Normal 0 false false false MicrosoftInternetExplorer4 Long-term variations in the levels of trace elements captured in freshwater mussels’ carbonate shells as they grow can serve as an archive of road salt pollution in streams, a new study suggests.
Road salt used in the winter to clear icy highways is tainting many waterways in the Northeast (SN: 9/24/05, p. 195). The vast majority of such streams don’t have instruments in place to monitor that pollution, says Matthew Winnick, a geophysicist at VassarCollege in Poughkeepsie, N.Y. The cost of the monitoring equipment has been prohibitive. However, freshwater mussels such as Elliptio complanata might serve as biological sensors of a stream’s water chemistry, he and his colleagues reported Wednesday in Houston at the annual meeting of the Geological Society of America.
For their study, the researchers collected water samples and living E. complanata mussels from four streams that flow into the Hudson River near Poughkeepsie, about 100 kilometers north of Manhattan. Then, the team used a dental drill to collect a 1.5- to 4-milligram sample of each mussel’s shell. Although mussel shells are primarily made of calcium carbonate, the shells also include trace elements from the water where the mussels lived, says Winnick.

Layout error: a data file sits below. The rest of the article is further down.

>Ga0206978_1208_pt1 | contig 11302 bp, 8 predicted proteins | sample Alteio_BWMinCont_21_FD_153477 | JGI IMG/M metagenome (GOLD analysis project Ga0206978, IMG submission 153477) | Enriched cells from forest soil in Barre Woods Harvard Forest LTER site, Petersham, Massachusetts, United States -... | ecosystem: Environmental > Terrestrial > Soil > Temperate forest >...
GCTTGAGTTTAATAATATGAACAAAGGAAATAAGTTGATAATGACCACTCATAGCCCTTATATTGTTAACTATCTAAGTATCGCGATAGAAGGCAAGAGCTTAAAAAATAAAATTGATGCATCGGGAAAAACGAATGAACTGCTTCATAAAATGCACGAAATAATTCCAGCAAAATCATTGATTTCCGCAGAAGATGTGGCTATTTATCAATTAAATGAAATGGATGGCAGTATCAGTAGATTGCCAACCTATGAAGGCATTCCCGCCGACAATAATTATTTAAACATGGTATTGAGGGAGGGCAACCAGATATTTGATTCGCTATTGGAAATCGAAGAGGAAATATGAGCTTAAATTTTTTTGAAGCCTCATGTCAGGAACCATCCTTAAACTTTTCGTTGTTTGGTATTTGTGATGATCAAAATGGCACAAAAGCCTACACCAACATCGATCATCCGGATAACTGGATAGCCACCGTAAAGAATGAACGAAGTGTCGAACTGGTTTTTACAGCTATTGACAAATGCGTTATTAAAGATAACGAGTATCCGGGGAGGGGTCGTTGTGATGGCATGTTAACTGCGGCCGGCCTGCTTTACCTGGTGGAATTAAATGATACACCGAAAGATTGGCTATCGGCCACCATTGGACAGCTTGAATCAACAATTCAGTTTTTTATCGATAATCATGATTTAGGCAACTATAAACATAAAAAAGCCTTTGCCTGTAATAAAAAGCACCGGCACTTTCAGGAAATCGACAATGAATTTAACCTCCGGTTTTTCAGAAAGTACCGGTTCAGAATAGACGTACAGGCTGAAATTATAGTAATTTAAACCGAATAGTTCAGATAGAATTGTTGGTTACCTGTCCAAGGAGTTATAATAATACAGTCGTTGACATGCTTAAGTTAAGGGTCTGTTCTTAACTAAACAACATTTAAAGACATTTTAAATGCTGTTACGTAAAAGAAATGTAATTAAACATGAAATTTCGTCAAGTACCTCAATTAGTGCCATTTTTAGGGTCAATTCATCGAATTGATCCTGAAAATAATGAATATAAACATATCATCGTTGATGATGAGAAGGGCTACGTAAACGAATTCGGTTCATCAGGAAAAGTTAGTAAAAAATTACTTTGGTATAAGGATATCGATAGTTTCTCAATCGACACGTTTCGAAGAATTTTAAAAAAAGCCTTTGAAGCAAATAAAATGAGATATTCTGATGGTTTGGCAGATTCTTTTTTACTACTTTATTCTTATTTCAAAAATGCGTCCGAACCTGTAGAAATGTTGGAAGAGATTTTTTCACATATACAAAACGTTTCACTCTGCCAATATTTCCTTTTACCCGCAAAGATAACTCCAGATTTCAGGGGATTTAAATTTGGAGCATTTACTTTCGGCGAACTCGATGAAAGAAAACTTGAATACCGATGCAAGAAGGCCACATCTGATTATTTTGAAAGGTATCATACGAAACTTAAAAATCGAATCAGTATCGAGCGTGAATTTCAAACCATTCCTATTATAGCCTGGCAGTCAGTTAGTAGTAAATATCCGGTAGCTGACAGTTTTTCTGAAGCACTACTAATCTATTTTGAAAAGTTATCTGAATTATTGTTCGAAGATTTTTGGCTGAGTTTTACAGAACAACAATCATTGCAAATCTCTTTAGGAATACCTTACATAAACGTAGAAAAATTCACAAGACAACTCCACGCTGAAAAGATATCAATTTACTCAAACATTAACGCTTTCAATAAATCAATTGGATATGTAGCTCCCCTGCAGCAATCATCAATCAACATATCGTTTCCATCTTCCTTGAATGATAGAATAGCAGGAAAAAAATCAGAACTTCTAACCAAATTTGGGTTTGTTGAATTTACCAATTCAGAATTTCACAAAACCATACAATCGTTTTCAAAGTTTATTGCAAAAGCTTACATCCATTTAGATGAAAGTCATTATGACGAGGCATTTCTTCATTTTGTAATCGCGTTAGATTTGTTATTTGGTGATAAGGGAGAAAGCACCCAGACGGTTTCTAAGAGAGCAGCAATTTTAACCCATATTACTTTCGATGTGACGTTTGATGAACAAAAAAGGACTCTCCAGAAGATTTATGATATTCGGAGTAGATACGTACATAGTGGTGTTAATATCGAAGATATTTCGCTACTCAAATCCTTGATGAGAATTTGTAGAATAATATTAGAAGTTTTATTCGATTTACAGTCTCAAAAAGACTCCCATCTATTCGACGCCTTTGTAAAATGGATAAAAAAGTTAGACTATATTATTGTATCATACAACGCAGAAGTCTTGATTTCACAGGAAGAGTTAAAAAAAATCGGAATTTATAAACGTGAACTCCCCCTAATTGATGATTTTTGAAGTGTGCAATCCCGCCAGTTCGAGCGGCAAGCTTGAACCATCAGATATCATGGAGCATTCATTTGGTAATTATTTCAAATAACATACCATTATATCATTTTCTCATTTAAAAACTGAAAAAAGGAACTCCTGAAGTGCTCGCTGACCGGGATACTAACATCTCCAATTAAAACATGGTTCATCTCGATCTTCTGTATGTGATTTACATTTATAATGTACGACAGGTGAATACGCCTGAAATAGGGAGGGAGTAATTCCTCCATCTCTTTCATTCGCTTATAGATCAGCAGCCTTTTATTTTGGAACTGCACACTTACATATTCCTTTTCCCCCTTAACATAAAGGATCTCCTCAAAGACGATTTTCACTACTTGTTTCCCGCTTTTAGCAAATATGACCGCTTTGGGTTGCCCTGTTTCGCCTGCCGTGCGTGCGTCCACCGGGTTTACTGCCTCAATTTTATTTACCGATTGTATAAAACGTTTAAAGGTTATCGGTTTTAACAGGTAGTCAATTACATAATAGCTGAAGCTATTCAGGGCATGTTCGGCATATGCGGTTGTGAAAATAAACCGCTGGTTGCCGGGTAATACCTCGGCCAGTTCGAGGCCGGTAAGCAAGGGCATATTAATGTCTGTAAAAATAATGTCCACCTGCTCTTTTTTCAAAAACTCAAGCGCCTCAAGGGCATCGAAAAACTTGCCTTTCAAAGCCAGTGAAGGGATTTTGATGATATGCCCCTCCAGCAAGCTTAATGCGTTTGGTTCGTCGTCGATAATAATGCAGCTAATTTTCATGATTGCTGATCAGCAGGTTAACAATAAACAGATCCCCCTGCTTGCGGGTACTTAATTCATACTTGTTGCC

In water samples taken from the Sawkill, Fallkill and Crum Elbow creeks — all of which run through watersheds with relatively few roads — concentrations of sodium ions ranged between 15 and 20 milligrams per liter of water. However, in the sample taken from the Casperkill Creek, which runs through a relatively developed area with many streets and roads, sodium levels were about 120 milligrams per liter of water. Similarly, the concentrations of other trace elements found in road salt, such as manganese and barium, were much higher in water from Casperkill Creek than they were in the other streams.
Those differences showed up in the mussel shells, the researchers found. In general, the higher an element’s concentration in the water was, the higher the element’s concentration in the mussel shells. Because freshwater mussels can live as long as a decade, their shells — which sport growth rings that record changes over time just as trees do — could serve as long-term monitors of road salt pollution, the researchers contend.